US Navy and the Panama Canal
Page 6

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SSBN626 USS Daniel Webster

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Approach to Gatun Locks

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Panama Canal Mule

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Lock gates opening

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Gatun Lake

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Passing Gamboa and the PC Dredging Division

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Not everyone gets to barbeque on top of a sub while transiting Gaillard Cut

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Going thru ...

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... Gaillard Cut

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Gold Hill

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Miraflores Locks

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Viewing Platform at Miraflores Locks

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Leaving Miraflores Locks Heading for ...

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... Hawaii

Photos Courtesy of
Frank Price


Through the Panama Canal on the USS Daniel Webster

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A sunny ...

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... tropical day ...

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... on Gatun Lake

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Skip Spar & Chuck Fedorow

Photos Courtesy of
Don Murray

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Taking pics of ...

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... other Canal traffic

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View thru ...

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... the periscope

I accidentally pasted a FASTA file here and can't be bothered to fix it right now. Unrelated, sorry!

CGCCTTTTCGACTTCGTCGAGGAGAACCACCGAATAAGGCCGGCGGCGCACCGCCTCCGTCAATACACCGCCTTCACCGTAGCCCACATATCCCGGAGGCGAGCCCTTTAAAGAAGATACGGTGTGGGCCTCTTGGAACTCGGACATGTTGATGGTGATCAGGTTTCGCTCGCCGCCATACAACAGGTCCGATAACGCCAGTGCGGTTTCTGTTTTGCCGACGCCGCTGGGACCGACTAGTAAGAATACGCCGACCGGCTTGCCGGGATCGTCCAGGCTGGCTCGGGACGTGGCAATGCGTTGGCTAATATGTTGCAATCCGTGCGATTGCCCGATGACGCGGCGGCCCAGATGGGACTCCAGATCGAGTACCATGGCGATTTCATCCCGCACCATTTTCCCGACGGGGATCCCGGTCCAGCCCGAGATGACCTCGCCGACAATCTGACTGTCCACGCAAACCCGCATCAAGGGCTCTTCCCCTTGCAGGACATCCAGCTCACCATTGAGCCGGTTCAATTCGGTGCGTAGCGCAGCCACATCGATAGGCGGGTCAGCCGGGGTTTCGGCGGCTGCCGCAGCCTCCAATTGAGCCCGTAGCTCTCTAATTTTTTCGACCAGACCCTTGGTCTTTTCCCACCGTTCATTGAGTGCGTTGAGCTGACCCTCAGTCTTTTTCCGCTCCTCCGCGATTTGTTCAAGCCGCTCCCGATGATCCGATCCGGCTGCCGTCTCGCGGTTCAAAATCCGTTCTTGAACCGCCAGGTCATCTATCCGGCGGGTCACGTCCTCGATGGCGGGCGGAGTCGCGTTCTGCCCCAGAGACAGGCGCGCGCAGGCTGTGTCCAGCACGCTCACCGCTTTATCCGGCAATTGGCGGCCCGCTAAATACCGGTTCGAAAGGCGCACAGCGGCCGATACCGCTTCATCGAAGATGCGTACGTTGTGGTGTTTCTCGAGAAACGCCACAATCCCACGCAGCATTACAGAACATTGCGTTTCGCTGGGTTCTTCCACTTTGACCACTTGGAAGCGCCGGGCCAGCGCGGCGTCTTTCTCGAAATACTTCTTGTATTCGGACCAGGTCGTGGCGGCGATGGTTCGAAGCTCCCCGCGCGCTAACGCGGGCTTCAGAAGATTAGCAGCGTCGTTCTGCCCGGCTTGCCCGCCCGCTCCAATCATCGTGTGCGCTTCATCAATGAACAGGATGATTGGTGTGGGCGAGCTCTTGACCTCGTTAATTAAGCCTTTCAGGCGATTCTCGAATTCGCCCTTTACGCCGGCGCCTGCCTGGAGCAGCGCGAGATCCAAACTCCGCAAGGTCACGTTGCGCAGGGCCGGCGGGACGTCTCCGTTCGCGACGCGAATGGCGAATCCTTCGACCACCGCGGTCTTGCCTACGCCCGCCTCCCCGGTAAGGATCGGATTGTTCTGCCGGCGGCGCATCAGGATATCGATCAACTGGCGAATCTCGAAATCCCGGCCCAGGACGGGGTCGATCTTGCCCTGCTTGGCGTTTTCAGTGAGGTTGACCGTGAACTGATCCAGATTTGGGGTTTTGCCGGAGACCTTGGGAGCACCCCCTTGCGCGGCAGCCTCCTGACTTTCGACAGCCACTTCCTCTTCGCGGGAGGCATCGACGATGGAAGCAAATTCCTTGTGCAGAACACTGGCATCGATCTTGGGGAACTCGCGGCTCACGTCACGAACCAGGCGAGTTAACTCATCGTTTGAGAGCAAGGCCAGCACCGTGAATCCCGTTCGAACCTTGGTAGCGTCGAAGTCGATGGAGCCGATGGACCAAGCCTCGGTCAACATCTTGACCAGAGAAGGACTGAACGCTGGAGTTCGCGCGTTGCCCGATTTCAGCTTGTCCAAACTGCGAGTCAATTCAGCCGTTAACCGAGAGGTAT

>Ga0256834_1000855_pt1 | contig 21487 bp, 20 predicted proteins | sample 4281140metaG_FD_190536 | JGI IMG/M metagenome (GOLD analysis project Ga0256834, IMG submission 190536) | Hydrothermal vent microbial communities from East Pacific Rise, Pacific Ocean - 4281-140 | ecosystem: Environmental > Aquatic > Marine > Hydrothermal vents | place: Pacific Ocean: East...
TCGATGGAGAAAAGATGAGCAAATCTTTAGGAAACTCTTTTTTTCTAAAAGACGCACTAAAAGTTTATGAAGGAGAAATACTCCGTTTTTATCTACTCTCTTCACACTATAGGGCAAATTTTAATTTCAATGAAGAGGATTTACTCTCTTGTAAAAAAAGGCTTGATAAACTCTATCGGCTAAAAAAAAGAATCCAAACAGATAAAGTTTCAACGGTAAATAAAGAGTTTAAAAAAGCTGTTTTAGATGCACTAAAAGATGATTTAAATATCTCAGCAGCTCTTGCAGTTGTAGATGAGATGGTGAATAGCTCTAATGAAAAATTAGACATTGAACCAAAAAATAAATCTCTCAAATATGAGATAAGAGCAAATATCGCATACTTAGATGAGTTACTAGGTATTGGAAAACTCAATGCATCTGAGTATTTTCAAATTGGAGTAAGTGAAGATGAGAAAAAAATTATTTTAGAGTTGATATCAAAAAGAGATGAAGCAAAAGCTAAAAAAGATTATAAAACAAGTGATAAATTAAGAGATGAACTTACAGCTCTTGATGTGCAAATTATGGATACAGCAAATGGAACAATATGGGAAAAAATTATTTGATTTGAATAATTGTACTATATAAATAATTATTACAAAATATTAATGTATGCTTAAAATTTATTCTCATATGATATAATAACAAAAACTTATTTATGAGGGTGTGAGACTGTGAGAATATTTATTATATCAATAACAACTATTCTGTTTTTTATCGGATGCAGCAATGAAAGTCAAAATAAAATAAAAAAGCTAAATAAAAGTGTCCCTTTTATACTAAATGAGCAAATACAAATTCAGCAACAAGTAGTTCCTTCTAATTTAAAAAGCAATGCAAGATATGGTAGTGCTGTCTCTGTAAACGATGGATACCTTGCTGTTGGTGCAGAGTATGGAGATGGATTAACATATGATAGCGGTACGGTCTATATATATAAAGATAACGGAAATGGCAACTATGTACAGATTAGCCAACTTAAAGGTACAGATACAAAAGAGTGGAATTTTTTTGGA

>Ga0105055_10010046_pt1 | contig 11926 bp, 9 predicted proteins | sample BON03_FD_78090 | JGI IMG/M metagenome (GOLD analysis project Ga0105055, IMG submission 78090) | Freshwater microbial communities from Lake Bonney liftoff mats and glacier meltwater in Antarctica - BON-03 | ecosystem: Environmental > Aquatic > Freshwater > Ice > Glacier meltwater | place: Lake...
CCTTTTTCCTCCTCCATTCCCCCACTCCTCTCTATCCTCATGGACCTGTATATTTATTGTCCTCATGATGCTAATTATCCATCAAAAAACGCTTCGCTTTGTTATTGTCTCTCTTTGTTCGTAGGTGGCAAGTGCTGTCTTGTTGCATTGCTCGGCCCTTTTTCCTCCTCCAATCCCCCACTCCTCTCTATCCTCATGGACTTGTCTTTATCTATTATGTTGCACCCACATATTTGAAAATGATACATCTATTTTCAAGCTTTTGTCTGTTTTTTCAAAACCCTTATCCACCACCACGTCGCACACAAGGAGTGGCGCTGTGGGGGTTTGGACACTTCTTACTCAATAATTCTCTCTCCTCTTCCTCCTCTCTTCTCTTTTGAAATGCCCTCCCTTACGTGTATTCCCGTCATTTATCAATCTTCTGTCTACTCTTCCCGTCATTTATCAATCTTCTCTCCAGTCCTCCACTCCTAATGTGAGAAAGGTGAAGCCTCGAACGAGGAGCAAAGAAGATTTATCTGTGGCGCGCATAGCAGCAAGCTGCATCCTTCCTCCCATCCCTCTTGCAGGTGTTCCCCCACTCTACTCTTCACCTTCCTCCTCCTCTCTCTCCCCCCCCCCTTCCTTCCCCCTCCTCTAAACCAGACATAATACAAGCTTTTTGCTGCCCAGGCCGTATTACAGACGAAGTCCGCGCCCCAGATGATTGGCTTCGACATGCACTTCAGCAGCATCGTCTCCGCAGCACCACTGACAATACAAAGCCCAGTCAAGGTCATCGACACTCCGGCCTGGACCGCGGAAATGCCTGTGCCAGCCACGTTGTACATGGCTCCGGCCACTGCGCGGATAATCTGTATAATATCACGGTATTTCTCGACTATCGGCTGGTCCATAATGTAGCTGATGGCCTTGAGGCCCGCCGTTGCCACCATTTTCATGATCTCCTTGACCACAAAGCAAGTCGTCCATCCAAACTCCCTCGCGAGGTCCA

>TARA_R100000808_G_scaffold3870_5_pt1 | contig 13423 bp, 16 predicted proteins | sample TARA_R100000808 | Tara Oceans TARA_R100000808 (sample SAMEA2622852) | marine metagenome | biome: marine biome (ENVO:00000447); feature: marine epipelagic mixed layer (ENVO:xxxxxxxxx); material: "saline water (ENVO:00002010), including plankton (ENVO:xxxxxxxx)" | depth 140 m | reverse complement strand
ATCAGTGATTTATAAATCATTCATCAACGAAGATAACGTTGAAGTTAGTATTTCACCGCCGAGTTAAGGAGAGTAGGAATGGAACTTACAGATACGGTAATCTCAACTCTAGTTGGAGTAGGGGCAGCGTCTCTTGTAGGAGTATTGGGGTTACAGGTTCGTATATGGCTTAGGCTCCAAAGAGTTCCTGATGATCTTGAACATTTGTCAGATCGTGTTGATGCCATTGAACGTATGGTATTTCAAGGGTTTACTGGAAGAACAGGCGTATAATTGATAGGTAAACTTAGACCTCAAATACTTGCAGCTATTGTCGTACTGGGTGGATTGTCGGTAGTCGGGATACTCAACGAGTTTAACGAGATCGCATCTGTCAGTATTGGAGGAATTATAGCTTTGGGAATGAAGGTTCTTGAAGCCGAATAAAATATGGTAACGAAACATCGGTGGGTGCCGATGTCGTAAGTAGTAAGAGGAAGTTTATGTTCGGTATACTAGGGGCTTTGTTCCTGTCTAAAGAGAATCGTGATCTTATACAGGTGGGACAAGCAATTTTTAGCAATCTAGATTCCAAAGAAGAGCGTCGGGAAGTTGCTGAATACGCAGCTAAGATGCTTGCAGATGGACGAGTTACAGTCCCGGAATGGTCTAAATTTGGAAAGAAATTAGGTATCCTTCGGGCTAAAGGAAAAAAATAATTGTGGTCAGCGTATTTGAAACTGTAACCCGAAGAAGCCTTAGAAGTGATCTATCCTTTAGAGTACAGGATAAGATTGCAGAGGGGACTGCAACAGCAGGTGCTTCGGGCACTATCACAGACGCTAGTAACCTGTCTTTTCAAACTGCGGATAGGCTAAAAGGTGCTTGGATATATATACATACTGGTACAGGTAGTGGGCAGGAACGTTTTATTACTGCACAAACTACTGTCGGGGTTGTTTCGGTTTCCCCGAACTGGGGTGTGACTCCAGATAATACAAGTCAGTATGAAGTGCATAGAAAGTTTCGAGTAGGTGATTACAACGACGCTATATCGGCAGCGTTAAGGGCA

Frank M. Price

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On March 14th, 1970 I had the privilege to pass through the Panama Canal while I served in the United States Navy. Of course riding a ship through one of the greatest building ventures accomplished by man is one thing, but I was fortunate to be on a special ship. My crew members and I did this on a Fleet Ballistic Missile Submarine, commonly called by those who rode them, BOOMERS.  We were stationed aboard the USS Daniel Webster SSBN 626. We had just completed a period in the shipyards at Newport News, Virginia where an overhaul of the boat (submarines are called boats) was performed.   We had completed all the tests required to certify that the boat and crews (two crews-blue and gold) were able to perform our mission.  We (the gold crew) were headed to Hawaii where the blue crew would take the boat on to Guam, our operating port.   It was a great day for all of us. Most of the crew were young sailors who had only been to sea for a short time and very few of the more seasoned sailors had ever been through the canal.  When the day was over, we all could say "we passed through the Panama Canal in a nuclear powered submarine".  Only a few lucky sailors would be able to say that and remember the thrill as they looked back in time.

Don Murray

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I remember surfacing off the coast of Panama early in the morning, I was the lookout on the bridge. There were over 100 ships waiting at the anchorage to make their transit through the Canal. The Daniel Webster SSBN626 had priority one and went to the front of the line. It took the better part of the day to make the transit, but was a day I will always remember.  As we entered the Pacific Ocean, I remember looking starboard and seeing the Panama City skyline it was beautiful.   Next stopHawaii!

More on  U
SS Daniel Webster

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August 6, 2004